BACKGROUND: Patients infected with HIV-1 are at high risk of developing Epstein-Barr Virus (EBV)-related diseases. Chronic immune activation is a hallmark of HIV-1 pathogenesis and may play a role in B-cell stimulation and expansion of EBV-infected cells. OBJECTIVES: The aim of the study was to define the relationship between parameters of immune activation and EBV load in HIV-1-infected subjects. STUDY DESIGN: A total of 156 HIV-1-infected patients were studied. EBV types 1 and 2 were quantified on peripheral blood mononuclear cells by multiplex real-time PCR. Plasma levels of cytokines and lipopolysaccharide (LPS) were determined by immunoenzymatic assays. B-cell activation was analyzed by flow cytometry. RESULTS: EBV-DNA was detected in 114 patients, and in all but 3 was EBV type 1. The median [interquartile] EBV-DNA load was 43[1-151] copies/10(5) PBMC. EBV-DNA load was higher in patients with detectable HIV-1 plasma viremia, despite good immunological status (CD4>500 cells/μl), than in patients with undetectable HIV-1 plasma viremia regardless of immunological status (46[5-136] copies/10(5) cells vs 17[1-56] copies/10(5) cells, p=0.008). Patients with high EBV-DNA load (>median value) had higher levels of LPS and proinflammatory cytokines (IL-6, IL-10 and TNF-α) than patients with low EBV load. Furthermore, percentages of activated B-cells correlated with EBV-DNA load (r(s)=0.754; p<0.001). CONCLUSIONS: Overall, these findings indicate a strong association between HIV-1 viremia, markers of immune activation and EBV load and suggest that persistence of HIV-1 viremia and immune activation, regardless of peripheral CD4 cell depletion/repopulation, may favor expansion of EBV-infected cells and onset of EBV-related malignancies.

Epstein-Barr Virus load and immune activation in Human Immunodeficiency Virus type 1-infected patients.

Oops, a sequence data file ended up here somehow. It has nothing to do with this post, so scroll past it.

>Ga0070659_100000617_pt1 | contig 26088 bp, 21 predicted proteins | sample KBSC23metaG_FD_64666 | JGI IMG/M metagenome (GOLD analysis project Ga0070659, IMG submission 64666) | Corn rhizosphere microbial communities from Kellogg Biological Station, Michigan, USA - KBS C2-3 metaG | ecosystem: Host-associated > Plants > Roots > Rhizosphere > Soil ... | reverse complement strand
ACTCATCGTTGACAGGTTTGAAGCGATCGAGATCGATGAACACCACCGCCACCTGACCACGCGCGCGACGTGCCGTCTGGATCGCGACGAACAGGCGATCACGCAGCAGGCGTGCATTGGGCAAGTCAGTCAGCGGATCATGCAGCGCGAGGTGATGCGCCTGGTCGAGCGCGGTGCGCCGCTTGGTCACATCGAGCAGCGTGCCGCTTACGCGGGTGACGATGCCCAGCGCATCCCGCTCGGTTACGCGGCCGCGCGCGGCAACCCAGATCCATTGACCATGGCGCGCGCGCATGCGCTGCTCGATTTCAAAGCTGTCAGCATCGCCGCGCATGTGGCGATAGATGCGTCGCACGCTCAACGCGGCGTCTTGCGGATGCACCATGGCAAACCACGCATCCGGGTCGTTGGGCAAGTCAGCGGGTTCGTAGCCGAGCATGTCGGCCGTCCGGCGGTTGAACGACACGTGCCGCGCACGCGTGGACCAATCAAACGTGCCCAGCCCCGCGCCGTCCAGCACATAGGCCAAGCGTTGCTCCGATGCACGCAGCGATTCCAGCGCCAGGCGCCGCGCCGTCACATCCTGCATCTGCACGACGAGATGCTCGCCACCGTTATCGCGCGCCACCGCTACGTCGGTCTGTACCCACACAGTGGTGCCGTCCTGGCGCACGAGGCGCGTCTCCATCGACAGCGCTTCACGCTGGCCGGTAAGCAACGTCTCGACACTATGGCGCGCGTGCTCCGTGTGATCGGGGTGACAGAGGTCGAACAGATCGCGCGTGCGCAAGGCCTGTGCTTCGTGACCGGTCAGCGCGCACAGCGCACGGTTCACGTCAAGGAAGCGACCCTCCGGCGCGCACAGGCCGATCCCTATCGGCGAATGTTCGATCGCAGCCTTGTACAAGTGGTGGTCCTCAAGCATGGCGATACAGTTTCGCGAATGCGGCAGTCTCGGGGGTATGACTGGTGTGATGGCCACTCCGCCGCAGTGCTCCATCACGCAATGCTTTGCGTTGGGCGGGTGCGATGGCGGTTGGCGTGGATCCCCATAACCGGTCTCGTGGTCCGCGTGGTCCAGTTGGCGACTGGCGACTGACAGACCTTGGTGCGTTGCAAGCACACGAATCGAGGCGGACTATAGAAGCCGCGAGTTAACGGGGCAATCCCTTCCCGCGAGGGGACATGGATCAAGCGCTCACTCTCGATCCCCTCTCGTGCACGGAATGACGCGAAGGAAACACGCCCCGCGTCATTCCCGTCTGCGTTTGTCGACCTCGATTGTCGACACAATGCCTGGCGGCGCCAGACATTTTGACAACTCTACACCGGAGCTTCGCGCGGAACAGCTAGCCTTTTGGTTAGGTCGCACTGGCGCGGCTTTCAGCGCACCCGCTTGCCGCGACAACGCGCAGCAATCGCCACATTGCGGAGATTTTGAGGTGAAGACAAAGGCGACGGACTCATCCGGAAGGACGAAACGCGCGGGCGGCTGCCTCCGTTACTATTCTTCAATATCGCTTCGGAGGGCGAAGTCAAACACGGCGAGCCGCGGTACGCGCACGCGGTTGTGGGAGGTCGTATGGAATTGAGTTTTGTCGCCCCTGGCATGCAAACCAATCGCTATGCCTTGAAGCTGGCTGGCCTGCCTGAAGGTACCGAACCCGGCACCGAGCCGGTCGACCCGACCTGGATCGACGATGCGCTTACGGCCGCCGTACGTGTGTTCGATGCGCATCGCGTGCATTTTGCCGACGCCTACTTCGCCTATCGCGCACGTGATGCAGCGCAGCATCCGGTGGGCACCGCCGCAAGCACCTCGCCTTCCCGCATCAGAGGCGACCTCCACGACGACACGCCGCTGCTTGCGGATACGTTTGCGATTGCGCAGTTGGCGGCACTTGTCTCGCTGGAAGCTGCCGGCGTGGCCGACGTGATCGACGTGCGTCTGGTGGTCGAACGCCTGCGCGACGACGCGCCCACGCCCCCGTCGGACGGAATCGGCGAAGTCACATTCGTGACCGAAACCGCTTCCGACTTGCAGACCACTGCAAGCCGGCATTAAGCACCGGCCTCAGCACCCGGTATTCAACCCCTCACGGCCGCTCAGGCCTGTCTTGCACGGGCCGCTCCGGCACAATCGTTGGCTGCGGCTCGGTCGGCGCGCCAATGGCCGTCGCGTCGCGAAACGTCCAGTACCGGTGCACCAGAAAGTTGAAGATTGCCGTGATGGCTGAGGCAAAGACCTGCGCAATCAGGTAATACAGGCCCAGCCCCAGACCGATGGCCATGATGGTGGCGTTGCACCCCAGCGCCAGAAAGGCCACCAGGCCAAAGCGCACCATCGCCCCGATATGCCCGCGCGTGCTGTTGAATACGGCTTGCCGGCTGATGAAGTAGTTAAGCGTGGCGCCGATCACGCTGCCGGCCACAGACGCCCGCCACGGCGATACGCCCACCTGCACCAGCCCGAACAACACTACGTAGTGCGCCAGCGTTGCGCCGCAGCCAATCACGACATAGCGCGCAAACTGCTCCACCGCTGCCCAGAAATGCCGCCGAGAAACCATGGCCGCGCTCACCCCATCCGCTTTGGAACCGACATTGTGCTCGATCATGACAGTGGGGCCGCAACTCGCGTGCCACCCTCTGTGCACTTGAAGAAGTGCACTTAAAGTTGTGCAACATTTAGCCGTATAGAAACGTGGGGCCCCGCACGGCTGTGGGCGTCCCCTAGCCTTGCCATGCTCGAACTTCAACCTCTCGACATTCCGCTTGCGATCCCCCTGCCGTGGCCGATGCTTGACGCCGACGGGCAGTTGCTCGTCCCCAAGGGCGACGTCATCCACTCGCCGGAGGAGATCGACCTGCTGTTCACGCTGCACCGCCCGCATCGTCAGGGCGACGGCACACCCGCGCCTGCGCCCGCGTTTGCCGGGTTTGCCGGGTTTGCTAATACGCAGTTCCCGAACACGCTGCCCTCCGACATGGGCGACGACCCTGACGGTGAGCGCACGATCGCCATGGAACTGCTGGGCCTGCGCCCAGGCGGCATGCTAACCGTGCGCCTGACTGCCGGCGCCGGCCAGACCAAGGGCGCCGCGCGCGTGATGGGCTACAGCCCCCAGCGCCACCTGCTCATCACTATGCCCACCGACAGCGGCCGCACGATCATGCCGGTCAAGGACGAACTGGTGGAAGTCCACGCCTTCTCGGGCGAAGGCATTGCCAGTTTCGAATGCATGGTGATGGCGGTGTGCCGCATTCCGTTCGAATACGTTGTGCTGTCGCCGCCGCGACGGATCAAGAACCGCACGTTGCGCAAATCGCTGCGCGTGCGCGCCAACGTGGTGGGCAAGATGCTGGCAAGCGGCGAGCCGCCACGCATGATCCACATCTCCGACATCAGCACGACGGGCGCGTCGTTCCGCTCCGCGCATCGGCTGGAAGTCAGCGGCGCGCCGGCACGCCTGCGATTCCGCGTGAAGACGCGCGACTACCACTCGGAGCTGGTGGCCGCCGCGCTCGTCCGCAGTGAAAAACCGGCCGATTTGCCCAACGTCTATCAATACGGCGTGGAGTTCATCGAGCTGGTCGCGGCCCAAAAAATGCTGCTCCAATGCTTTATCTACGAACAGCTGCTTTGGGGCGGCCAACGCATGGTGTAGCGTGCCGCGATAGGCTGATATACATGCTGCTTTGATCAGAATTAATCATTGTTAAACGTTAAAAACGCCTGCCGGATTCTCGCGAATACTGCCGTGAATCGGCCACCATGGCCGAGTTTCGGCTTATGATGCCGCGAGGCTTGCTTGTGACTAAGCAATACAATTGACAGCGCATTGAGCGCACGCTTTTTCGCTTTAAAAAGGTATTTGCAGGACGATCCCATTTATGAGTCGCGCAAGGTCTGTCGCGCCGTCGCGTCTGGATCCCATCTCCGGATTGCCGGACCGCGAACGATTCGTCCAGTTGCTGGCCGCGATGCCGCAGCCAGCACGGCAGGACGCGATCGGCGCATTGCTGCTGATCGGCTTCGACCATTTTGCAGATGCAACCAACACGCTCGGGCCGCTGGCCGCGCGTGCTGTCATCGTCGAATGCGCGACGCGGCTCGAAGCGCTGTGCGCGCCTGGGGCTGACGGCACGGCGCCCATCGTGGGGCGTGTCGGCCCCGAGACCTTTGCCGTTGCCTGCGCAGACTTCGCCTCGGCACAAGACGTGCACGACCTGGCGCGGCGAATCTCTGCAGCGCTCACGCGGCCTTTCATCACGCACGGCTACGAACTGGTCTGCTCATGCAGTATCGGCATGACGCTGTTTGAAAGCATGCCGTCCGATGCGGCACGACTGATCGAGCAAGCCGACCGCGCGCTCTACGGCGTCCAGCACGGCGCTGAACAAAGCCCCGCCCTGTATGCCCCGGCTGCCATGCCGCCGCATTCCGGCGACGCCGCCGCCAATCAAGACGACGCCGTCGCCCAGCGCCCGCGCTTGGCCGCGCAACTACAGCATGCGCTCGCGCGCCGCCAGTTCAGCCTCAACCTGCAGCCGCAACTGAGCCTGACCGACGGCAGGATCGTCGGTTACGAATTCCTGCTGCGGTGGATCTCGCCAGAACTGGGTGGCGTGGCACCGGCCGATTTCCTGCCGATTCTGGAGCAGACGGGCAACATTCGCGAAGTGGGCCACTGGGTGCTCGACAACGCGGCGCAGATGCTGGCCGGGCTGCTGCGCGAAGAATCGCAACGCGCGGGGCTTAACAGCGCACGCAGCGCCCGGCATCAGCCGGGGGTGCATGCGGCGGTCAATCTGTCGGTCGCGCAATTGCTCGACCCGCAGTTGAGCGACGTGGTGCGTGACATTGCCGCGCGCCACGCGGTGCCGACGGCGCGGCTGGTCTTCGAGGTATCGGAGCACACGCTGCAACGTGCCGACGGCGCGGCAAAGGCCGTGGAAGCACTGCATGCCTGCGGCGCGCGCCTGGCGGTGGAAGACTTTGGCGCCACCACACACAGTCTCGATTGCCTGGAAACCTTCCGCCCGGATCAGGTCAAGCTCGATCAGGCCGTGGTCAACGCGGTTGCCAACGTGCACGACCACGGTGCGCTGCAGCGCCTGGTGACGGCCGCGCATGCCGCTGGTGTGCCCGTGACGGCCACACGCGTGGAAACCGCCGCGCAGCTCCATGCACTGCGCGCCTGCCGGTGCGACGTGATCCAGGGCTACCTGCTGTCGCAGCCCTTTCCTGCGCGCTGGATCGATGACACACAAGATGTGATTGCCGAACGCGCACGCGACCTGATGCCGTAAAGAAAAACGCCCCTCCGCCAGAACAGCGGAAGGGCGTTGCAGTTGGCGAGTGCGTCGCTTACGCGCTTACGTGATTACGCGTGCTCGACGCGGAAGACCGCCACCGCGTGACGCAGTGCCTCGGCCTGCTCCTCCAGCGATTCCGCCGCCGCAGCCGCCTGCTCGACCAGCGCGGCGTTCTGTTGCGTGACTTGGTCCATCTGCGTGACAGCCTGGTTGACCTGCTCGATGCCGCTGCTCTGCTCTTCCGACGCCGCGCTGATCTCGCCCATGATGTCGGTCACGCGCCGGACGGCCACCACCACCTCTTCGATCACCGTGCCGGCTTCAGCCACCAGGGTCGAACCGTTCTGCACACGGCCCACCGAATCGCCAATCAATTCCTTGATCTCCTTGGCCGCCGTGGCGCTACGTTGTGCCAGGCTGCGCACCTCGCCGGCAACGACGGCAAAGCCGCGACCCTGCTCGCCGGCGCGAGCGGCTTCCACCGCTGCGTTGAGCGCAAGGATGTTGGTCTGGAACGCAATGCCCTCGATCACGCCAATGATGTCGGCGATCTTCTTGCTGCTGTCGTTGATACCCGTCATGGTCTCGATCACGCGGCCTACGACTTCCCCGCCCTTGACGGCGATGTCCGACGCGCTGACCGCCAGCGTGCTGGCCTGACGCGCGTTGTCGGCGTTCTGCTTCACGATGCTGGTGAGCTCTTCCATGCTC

Cattelan AM;GIANESIN, KETTY;DE ROSSI, ANITA
2012

Abstract

BACKGROUND: Patients infected with HIV-1 are at high risk of developing Epstein-Barr Virus (EBV)-related diseases. Chronic immune activation is a hallmark of HIV-1 pathogenesis and may play a role in B-cell stimulation and expansion of EBV-infected cells. OBJECTIVES: The aim of the study was to define the relationship between parameters of immune activation and EBV load in HIV-1-infected subjects. STUDY DESIGN: A total of 156 HIV-1-infected patients were studied. EBV types 1 and 2 were quantified on peripheral blood mononuclear cells by multiplex real-time PCR. Plasma levels of cytokines and lipopolysaccharide (LPS) were determined by immunoenzymatic assays. B-cell activation was analyzed by flow cytometry. RESULTS: EBV-DNA was detected in 114 patients, and in all but 3 was EBV type 1. The median [interquartile] EBV-DNA load was 43[1-151] copies/10(5) PBMC. EBV-DNA load was higher in patients with detectable HIV-1 plasma viremia, despite good immunological status (CD4>500 cells/μl), than in patients with undetectable HIV-1 plasma viremia regardless of immunological status (46[5-136] copies/10(5) cells vs 17[1-56] copies/10(5) cells, p=0.008). Patients with high EBV-DNA load (>median value) had higher levels of LPS and proinflammatory cytokines (IL-6, IL-10 and TNF-α) than patients with low EBV load. Furthermore, percentages of activated B-cells correlated with EBV-DNA load (r(s)=0.754; p<0.001). CONCLUSIONS: Overall, these findings indicate a strong association between HIV-1 viremia, markers of immune activation and EBV load and suggest that persistence of HIV-1 viremia and immune activation, regardless of peripheral CD4 cell depletion/repopulation, may favor expansion of EBV-infected cells and onset of EBV-related malignancies.
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Utilizza questo identificativo per citare o creare un link a questo documento: https://hdl.handle.net/11577/2490302
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